When I did get to drive an R on fresher and cooler rubber, it felt much more neutral, especially when turned in to a corner under braking. It also felt very stable when asked to change direction at speed.
The rear axle uses an open differential and vectors torque by braking individual wheels, so it can’t match the response speed or 100% side-to-side ability of individual wheel motors. At the limit, the Eletre can be felt trying to maximise grip and traction, but the prototypes didn’t feel particularly playful. (And despite asking nicely, I wasn’t allowed to deactivate the stability control in any of them.)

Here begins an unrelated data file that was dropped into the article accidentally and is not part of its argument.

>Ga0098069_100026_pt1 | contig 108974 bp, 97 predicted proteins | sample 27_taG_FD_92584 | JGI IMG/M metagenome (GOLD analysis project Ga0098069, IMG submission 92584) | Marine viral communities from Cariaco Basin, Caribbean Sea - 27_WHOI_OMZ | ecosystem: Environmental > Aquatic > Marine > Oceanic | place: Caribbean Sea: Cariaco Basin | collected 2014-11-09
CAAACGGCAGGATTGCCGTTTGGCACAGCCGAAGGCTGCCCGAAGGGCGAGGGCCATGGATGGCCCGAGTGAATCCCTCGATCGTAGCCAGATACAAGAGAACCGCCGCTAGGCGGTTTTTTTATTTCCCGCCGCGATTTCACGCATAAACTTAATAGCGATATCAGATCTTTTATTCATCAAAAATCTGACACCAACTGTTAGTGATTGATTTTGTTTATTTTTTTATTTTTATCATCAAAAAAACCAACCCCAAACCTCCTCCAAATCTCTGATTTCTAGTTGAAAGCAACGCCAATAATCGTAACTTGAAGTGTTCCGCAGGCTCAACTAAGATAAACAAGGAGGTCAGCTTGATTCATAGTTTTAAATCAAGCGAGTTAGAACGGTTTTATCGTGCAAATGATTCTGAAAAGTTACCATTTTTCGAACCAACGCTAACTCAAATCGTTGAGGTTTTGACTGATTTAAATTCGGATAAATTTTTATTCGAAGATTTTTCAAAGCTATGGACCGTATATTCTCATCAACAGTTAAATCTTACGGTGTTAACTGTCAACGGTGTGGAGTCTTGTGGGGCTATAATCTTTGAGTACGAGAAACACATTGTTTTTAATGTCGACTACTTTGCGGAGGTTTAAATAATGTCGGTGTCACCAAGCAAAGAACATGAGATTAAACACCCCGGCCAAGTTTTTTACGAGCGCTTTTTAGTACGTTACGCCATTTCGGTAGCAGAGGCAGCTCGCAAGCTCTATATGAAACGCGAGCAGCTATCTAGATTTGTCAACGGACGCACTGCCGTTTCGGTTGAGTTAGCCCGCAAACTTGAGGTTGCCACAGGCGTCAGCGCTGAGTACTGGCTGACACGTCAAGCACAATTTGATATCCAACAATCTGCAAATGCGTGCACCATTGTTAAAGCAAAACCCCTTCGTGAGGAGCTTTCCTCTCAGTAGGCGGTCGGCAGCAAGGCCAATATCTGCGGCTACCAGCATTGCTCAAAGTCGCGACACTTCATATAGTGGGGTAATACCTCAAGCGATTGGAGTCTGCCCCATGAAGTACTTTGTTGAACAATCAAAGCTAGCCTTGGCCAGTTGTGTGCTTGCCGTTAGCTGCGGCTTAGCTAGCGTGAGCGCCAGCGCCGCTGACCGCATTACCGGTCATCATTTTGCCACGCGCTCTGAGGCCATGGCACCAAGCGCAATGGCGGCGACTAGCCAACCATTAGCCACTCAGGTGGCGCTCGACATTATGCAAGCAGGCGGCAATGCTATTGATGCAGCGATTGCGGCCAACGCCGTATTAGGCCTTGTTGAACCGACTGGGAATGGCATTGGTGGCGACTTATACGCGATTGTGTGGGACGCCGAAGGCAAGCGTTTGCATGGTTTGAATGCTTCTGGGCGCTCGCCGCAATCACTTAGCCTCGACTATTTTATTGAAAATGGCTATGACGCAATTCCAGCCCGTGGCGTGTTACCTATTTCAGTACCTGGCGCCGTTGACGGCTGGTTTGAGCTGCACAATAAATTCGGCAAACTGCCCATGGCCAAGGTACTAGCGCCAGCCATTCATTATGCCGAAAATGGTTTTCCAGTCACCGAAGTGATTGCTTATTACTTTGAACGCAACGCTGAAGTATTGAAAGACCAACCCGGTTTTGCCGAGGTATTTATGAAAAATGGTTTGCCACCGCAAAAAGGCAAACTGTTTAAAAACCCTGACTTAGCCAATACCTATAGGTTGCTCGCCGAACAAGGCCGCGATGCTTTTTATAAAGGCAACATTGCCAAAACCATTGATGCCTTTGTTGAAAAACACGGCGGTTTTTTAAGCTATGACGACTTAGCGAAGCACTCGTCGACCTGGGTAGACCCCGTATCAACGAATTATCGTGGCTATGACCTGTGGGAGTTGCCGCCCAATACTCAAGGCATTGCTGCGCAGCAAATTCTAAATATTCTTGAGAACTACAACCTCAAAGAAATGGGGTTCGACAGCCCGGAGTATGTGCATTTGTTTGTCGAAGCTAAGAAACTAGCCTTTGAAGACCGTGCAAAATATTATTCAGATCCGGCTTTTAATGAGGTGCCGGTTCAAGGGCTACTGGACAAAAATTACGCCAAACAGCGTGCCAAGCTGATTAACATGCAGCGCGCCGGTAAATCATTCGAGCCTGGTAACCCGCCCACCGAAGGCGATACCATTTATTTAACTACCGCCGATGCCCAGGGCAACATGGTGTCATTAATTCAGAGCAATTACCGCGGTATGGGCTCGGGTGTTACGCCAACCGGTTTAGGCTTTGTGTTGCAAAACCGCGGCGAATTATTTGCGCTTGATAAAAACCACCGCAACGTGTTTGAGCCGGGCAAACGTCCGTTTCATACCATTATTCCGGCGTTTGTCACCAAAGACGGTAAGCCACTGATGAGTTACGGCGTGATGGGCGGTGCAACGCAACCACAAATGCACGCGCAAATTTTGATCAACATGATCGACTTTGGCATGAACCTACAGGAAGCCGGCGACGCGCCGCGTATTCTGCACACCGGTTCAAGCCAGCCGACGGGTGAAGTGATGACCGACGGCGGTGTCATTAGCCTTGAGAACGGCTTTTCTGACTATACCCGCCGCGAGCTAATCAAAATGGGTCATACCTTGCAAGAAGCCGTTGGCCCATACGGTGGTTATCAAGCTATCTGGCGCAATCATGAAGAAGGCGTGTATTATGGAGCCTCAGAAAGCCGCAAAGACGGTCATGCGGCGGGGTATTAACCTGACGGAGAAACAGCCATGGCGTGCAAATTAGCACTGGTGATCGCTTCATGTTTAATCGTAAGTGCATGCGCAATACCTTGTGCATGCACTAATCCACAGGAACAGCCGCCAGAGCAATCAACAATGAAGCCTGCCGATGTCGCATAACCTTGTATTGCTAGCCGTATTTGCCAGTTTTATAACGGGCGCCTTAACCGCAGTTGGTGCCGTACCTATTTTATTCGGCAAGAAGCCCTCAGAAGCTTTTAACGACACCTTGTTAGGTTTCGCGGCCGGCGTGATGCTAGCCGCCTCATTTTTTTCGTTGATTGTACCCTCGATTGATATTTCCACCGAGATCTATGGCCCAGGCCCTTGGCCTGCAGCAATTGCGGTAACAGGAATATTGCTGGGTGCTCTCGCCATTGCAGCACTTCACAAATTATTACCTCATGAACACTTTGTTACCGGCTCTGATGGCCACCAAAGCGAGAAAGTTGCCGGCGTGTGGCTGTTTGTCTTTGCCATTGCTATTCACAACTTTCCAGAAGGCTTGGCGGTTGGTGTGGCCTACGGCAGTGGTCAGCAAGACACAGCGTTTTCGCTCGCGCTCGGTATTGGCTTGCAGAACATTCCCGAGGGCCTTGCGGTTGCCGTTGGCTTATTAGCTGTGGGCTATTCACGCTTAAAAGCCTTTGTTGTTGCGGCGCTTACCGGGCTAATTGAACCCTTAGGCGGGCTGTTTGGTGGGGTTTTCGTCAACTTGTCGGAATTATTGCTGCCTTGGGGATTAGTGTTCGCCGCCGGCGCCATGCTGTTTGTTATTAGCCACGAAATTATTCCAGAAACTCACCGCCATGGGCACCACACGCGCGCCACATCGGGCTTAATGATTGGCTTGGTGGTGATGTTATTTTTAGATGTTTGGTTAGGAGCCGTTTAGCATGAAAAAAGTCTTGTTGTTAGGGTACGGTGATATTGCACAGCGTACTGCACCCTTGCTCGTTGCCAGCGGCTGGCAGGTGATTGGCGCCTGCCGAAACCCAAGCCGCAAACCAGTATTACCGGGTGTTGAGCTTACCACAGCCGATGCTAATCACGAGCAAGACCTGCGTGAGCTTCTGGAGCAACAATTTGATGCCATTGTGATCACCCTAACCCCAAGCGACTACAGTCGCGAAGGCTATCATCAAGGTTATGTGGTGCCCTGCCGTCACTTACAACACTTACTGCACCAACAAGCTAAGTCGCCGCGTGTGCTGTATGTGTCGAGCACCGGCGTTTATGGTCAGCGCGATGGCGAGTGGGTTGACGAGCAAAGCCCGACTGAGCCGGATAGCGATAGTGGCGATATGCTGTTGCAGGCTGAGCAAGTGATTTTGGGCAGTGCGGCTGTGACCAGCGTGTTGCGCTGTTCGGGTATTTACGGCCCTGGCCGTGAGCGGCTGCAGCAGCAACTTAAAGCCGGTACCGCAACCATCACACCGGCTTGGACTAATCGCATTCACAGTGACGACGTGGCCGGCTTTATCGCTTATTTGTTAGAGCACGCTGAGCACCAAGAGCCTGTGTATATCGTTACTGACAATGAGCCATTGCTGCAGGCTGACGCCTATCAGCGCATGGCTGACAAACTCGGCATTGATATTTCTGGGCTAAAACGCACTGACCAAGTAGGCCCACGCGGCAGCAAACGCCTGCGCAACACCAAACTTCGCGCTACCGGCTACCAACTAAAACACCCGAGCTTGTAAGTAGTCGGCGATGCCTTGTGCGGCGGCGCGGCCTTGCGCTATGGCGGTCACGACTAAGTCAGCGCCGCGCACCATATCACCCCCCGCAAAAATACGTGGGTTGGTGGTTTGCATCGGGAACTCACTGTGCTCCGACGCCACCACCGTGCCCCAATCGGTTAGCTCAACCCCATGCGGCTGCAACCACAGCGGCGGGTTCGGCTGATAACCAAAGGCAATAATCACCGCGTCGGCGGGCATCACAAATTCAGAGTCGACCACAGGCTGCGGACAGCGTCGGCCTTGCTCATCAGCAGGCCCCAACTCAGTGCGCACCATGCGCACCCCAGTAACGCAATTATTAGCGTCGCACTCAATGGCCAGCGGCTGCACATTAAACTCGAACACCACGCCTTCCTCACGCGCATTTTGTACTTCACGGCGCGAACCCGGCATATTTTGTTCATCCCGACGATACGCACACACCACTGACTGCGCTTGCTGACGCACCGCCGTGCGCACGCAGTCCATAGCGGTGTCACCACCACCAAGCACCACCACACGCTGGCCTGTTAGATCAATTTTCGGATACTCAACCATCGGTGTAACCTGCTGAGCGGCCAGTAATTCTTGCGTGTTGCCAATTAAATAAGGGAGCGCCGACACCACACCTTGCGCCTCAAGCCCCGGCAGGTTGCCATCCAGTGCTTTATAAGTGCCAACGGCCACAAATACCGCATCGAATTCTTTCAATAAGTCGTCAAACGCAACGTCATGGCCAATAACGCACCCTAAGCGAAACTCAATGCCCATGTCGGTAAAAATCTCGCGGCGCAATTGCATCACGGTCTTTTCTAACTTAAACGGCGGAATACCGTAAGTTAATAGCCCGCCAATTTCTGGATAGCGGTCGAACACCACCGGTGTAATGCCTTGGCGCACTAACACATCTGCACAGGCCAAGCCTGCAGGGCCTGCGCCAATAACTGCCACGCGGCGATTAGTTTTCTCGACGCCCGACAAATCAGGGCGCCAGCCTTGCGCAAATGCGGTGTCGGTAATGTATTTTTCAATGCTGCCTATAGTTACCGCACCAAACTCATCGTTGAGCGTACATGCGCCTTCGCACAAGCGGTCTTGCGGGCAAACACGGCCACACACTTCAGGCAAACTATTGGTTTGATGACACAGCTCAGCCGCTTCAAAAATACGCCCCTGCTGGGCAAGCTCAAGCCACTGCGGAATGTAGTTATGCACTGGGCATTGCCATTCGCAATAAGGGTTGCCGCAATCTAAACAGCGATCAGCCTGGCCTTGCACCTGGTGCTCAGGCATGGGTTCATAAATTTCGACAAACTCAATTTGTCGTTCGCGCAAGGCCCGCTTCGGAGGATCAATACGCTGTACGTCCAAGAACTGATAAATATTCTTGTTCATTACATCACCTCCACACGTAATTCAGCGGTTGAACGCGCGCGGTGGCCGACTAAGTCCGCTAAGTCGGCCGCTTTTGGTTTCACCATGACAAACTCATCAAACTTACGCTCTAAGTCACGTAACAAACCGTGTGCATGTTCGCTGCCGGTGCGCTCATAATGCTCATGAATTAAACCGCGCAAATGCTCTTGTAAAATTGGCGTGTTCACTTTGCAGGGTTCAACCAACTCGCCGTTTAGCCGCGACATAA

Steering is the other area where the Eletre feels obviously different to any previous Lotus, and not just as it’s the first to use electric assistance. The cars I drove also had a variable-ratio rack, this cutting down the wheel angles required in tight bits but also denying the absolute proportionality that Lotus is best known for. Feel was present but definitely muted by the brand’s voluble standards. Apparently there will also be a fixed-ratio steering system, one that is likely to be more traditionally Lotus-like.
Build quality is high, with consistent gaps between the intricately stamped panels and a beautiful paint finish.
Inside, there’s generous space front and rear (both four-seat and five-seat configurations will be available) and the huge amount of technology didn’t inflict digital overload on me, there being a narrow instrument screen in front of the driver, a 15.1in infotainment touchscreen and a configurable display for the front passenger.